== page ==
The elections of 2008 served as a critical test of the nation’s election systems. With changes in voting machines and procedures, coupled with expectations of record voter turnout, election administrators held their breath and hoped their system wouldn’t fail.
While the system didn’t fail, voters faced serious obstacles in exercising their right to vote. Voter registration ended up being the problem that effected the largest number of voters. Even before the first votes were cast, it was apparent that our voter registration systems were woefully inadequate. While in other nations 90% or more of the eligible voter population is registered to vote, in the United States less than 75% of eligible voters are registered.
We can do better.
The lack of registered voters was not the only aspect of our voter-initiated registration systems that drew notice this year. The right-wing tried to divert blame for faulty registration procedures onto groups working to register low-income and minority voters, particularly promoting attacks on the community group ACORN, instead of recognizing that the problem was in the heavy barriers to people registering to vote in the first place.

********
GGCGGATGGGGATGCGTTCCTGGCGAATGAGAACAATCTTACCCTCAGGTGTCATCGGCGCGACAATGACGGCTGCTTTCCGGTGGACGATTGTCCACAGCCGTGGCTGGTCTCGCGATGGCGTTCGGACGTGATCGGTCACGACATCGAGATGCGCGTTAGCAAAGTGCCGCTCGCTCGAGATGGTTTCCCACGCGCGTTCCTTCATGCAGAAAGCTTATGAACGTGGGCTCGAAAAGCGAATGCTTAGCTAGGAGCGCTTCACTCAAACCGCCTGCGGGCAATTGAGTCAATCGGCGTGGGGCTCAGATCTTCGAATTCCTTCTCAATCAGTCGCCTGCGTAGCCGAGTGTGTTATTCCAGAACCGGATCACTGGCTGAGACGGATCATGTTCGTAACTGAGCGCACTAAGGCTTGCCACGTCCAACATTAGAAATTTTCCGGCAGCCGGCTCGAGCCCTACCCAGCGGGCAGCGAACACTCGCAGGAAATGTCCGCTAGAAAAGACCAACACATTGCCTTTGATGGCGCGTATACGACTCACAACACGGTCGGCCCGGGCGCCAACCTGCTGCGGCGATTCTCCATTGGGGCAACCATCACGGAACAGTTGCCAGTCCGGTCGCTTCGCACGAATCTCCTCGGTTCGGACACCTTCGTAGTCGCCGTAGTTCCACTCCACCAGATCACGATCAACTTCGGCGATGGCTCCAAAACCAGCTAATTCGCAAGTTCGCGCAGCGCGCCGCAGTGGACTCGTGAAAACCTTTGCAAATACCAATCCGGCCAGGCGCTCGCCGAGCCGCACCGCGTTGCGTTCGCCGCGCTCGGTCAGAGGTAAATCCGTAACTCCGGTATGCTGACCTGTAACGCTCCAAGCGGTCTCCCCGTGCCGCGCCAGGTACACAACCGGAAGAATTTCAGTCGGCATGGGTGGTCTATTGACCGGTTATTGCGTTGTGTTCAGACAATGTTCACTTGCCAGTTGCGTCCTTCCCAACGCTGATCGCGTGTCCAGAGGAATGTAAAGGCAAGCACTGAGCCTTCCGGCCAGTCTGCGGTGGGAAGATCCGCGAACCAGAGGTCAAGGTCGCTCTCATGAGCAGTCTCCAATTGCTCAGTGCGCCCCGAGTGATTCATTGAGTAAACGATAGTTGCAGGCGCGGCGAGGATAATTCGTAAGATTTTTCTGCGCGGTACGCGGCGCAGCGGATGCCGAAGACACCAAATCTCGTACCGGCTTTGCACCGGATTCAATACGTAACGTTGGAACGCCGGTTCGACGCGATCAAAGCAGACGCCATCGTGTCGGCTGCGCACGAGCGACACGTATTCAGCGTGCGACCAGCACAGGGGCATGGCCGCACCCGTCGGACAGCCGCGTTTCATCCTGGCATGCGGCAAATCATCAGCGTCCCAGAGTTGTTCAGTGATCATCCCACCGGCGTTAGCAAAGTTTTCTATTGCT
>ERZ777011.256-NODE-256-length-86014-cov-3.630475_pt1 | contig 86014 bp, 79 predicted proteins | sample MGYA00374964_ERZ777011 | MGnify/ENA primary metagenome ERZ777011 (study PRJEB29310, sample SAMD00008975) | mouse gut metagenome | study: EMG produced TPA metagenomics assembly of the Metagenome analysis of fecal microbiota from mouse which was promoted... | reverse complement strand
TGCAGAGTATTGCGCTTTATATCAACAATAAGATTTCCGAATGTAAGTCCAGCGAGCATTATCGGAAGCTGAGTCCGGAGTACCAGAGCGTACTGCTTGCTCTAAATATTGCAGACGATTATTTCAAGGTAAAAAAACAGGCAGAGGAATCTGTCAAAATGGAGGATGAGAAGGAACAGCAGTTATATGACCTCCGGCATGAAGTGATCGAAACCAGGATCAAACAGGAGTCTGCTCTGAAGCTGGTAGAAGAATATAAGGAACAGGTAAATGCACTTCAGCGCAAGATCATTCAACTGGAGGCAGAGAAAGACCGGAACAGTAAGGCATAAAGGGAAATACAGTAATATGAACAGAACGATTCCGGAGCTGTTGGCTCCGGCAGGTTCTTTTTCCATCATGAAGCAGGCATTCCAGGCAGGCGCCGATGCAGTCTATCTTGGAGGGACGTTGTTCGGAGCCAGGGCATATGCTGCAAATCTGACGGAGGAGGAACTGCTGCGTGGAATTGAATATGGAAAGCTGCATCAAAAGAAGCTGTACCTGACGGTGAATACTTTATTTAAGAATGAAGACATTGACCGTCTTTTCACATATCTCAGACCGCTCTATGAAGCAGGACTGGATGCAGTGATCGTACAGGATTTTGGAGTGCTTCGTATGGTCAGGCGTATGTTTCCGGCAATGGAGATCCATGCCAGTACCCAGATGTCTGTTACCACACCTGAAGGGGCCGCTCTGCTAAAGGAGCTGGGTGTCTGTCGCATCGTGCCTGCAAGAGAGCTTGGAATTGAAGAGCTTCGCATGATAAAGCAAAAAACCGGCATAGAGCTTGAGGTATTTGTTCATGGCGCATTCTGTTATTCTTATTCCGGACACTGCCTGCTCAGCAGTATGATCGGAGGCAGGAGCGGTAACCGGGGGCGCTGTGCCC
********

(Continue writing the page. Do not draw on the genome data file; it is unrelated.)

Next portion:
Recognizing the significant challenges to voter registration from mismanagement and suppression, and seeking a new level of security for the right to vote, momentum is developing for a comprehensive solution – universal voter registration. As this Dispatch outlines, under a system of universal registration, government would take primary responsibility for registering all voters.
The United States stands apart among advanced democracies for the onerous nature of its current voter registration laws and practices. These laws and practices by nature restrict voter registration and have been easily manipulated by political actors to be even more restrictive than intended. Many election reform advocates, state legislators, and election law scholars believe now is the time to move forward deliberately toward universal registration and in turn cut the Gordian knot of voter suppression and partisan skirmishing that has been wound by the current system. Progressive States Network will be working with advocates to help move forward this new initiative for universal registration in states across the country.